Whales reveal why females of certain species go through menopause
A new study led by scientists at the University of Exeter has found that beluga whales and narwhals experience menopause. This brings the number of species that are known to go through menopause to a total of five.
Besides humans, all of the other animals that experience menopause are toothed whales. This life transition was previously identified in killer whales and short-finned pilot whales.
Nearly all animals reproduce late in life, and scientists have been speculating about why some species have evolved to stop reproducing at some point. The results of the current study suggest that menopause evolved independently in three of the whale species.
“For menopause to make sense in evolutionary terms, a species needs both a reason to stop reproducing and a reason to live on afterwards,” said study first author Dr. Sam Ellis. “In killer whales, the reason to stop comes because both male and female offspring stay with their mothers for life – so as a female ages, her group contains more and more of her children and grandchildren.”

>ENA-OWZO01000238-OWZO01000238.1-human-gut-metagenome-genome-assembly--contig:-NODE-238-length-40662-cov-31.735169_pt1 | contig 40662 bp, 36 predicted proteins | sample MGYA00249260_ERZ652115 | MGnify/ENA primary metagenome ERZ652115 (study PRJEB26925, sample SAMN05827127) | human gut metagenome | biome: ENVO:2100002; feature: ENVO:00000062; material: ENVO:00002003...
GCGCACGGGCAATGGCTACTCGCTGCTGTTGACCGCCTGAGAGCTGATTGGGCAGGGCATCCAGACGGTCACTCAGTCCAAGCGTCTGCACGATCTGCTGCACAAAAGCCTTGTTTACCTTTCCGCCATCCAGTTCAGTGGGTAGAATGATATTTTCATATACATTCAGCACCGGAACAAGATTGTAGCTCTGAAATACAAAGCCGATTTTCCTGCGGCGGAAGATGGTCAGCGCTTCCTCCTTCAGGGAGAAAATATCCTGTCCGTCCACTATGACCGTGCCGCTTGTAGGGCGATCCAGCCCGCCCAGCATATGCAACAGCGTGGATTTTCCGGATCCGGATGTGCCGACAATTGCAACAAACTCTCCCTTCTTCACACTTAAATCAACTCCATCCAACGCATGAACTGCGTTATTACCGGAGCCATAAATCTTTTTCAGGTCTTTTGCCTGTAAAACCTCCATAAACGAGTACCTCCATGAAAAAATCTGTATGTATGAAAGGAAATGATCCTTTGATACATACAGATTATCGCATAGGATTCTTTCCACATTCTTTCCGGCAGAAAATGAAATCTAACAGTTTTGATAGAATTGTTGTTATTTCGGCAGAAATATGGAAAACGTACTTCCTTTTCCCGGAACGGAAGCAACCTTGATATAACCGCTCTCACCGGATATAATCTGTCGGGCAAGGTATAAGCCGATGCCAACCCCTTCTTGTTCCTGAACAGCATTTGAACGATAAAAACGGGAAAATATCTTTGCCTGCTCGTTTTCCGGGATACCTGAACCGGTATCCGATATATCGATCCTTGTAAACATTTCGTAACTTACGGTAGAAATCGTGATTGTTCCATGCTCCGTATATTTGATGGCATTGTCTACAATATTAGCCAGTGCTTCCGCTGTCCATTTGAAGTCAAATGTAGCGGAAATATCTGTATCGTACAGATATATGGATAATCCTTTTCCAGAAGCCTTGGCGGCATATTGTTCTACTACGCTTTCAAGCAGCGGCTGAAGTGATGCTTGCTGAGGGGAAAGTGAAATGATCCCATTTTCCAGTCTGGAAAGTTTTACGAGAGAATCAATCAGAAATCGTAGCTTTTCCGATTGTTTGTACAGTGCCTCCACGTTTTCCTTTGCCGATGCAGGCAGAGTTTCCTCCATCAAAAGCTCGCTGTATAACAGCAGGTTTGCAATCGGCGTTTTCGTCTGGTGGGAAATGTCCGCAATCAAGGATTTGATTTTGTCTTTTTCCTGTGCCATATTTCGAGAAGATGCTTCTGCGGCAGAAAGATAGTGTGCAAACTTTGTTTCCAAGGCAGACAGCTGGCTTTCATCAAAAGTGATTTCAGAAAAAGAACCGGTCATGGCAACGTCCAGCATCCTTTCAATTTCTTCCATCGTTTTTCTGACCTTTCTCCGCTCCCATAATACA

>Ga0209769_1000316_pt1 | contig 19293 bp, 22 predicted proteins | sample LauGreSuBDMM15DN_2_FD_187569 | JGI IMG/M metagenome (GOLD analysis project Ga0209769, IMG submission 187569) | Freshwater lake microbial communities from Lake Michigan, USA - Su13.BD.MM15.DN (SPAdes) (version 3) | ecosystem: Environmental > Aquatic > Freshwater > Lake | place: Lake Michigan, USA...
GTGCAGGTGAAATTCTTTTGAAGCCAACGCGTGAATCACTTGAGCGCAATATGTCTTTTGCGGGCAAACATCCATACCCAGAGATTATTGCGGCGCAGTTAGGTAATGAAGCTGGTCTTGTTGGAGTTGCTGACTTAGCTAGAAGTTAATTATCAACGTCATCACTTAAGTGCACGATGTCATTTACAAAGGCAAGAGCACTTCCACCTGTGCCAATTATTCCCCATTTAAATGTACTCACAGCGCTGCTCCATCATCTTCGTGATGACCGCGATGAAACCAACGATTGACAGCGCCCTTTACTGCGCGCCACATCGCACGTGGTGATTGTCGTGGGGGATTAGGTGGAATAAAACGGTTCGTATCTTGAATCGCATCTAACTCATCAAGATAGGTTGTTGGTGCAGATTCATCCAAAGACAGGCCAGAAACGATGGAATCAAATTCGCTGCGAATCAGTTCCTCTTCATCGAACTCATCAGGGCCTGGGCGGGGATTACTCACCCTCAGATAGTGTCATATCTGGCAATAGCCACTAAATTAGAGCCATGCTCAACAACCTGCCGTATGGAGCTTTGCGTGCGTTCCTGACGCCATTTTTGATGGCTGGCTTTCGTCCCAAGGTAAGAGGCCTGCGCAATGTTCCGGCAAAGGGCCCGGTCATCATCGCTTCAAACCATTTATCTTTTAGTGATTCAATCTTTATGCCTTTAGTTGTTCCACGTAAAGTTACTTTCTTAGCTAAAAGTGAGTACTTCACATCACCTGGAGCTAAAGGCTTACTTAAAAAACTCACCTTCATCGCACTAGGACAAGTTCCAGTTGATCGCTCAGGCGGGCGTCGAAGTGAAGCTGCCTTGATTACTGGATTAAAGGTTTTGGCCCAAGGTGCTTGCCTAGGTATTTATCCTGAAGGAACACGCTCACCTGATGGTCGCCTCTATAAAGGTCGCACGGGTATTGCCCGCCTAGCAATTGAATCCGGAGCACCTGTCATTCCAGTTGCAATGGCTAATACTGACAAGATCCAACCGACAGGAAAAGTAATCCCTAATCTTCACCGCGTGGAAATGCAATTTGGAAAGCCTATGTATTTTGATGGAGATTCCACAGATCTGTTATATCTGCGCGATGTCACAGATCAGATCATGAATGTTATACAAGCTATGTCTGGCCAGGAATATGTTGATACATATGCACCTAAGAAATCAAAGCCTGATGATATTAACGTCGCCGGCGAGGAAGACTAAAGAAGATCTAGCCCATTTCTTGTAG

“This increasing relatedness means that, if she keeps having young, they compete with her own direct descendants for resources such as food. The reason to continue living is that older females are of great benefit to their offspring and grand-offspring. For example, their knowledge of where to find food helps groups survive.”
The menopause life stage of killer whales has been documented in great detail because it has been analyzed now for over four decades.
In the current investigation, the researchers found dormant ovaries in older beluga and narwhal females. The researchers predict that these species have social structures similar to killer whales, in which the females live among more and more close relatives as they age.
This was found to be the case in early humans as well, which indicates that menopause may have evolved so that older females can benefit the social group by helping others in late life instead of continuing to reproduce.
“It’s hard to study human behavior in the modern world because it’s so far removed from the conditions our ancestors lived in,” said senior author Professor Darren Croft. “Looking at other species like these toothed whales can help us establish how this unusual reproductive strategy has evolved.”
The study is published in the journal Scientific Reports.